A SOFT breeze stirred the face of the lagoon; the eyes of both men went out to the lean black vessel anchored within gunshot of the trade-house. A low, wailing murmur stole across the starlit expanse, the strange pent-up sobbing of human voices, of weeping men and children, followed by thudding sounds, as though a gun- butt were smiting naked bodies and limbs.

Hayes flinched as though a knife had touched him. "Any women aboard?" he asked huskily.

"That's why I'm asking for water. D'ye think I'd have come in here if the fear of death hadn't sent me, Hayes?" The blackbirder breathed gently and glanced at the sky.

"You'll let me stay a couple of days to pull myself together. It will give the niggers breathing space, too."

"The water's yours for the asking, Lewin. But you'll quit here at daybreak. You're defiling my clean lagoon with your kanaka- trap."

"Give me forty-eight hours, Hayes. It's the last trip I'll ever make in the trade again."

"If I were a magistrate, Lewin, I'd give you forty-eight inches of rope for breakfast. Thank your stars I've been in the trade myself. Thank your stars I happen to be a bit of an outcast, too."

A SOFT footfall came from the house passage; a young girl crossed the verandah and stood hesitating near the rail. Hayes turned, and his eyes softened strangely. "Come here, Hetty. I want to introduce you to Captain Ross Lewin."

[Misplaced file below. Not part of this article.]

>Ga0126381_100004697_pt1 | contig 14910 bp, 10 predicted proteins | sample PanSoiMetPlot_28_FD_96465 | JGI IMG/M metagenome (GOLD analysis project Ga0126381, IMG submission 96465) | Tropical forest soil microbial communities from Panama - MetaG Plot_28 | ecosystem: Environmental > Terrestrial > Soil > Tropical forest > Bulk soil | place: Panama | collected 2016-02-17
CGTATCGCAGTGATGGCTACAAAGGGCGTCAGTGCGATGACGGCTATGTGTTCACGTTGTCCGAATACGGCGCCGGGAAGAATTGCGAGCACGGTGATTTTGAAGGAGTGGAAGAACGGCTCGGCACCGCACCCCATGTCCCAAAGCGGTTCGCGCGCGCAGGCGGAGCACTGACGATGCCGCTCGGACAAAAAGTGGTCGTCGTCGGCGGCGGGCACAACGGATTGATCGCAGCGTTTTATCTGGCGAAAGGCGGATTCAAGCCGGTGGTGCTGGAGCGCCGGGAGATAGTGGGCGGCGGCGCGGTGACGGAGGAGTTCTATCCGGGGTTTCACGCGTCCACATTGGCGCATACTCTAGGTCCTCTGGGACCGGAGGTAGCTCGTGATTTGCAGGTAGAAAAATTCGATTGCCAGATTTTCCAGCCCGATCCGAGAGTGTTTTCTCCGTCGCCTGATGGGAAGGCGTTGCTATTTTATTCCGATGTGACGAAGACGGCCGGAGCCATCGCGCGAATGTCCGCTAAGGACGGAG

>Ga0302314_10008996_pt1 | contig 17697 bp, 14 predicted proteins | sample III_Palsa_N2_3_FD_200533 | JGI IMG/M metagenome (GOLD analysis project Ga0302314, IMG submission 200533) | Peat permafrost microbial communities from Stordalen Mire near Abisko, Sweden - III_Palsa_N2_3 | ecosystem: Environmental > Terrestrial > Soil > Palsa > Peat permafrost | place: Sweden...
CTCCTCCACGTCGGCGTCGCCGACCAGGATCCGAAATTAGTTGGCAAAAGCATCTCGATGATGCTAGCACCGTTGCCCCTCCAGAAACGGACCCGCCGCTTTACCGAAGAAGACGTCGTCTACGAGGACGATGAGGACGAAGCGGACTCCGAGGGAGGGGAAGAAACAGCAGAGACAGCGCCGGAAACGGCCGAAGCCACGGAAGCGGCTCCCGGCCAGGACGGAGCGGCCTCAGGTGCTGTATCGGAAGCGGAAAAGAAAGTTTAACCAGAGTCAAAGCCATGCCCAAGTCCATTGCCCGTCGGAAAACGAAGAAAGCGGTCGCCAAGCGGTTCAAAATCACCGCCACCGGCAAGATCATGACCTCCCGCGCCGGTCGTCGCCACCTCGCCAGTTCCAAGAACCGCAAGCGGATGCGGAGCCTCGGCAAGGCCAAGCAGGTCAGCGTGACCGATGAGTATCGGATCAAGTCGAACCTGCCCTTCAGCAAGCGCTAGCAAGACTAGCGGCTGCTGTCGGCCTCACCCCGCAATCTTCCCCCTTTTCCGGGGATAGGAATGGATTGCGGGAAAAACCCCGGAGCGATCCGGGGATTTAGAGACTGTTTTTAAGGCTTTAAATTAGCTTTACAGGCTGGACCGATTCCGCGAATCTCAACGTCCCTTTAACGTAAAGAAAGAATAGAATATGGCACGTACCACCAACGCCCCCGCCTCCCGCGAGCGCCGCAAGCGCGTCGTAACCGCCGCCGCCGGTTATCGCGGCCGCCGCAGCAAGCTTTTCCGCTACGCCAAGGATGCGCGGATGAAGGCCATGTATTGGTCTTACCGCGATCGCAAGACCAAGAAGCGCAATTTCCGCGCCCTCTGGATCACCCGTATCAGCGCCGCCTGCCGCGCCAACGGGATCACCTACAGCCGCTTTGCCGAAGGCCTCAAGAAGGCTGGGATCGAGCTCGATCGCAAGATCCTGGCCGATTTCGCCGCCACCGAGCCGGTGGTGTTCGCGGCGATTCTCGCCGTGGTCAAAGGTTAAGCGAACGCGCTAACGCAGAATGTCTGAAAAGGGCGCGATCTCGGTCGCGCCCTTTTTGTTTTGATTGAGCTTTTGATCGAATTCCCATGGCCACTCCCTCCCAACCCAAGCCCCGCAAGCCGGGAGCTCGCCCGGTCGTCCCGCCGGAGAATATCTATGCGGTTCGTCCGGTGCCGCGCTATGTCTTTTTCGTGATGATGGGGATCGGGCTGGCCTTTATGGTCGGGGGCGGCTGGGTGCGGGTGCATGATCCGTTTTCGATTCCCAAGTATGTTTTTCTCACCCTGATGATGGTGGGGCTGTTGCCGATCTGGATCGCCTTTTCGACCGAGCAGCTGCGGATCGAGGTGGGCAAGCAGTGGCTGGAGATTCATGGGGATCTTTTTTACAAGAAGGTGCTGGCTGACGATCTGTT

The girl approached somewhat timidly; her eyes seemed to flinch from the gaze of the brooding slave-runner. "My niece, Hetty Bond," said the buccaneer slowly. "She's over on a visit from Sydney. It's a long time, Lewin, since you and me met decent people from the outside world. Suppose—"

The buccaneer paused, hand on hip, and grinned maliciously. "Suppose I ask this young lady to pass judgment on you? She's fresh from school and civilisation. You and me, Lewin, are so used to this kind of thing"—he nodded towards the unlit schooner—"that a little outside opinion might do us both good."

The slave-runner blinked owlishly; his sprawling legs seemed to twist and slacken as he leaned back in the chair. "Go on, Hayes. Say your say if it amuses you."

The buccaneer handed the night-glasses to his niece, smiling grimly. "Take a good look at that schooner, Hetty, and you'll see a couple of kanakas lying on the hatches."

The girl gazed half-puzzled as the schooner's outline took sudden shape before her, its dirty decks, its unclean galley, and the black objects crouching tiger-like on the hatch combings.

"What are they nursing those rifles for," she asked steadily, "in a quiet haven like Eight Bells lagoon?"

"They're Captain Lewin's watch-dogs, Hetty. If you could step below you'd see a picture that would blight your young eyes and hold you till you died. There are eighty men, women, and children barracooned below. Captain Lewin has brought them from the Kingsmill group. They're intended for the Fiji plantations, and are worth from fifty to a hundred dollars a head—landed. The schooner has been wind-bound for three weeks, with all that crowd below, and only a pint of water a day for each man and child. The children being pretty weak didn't get any in the scramble, eh, Lewin?"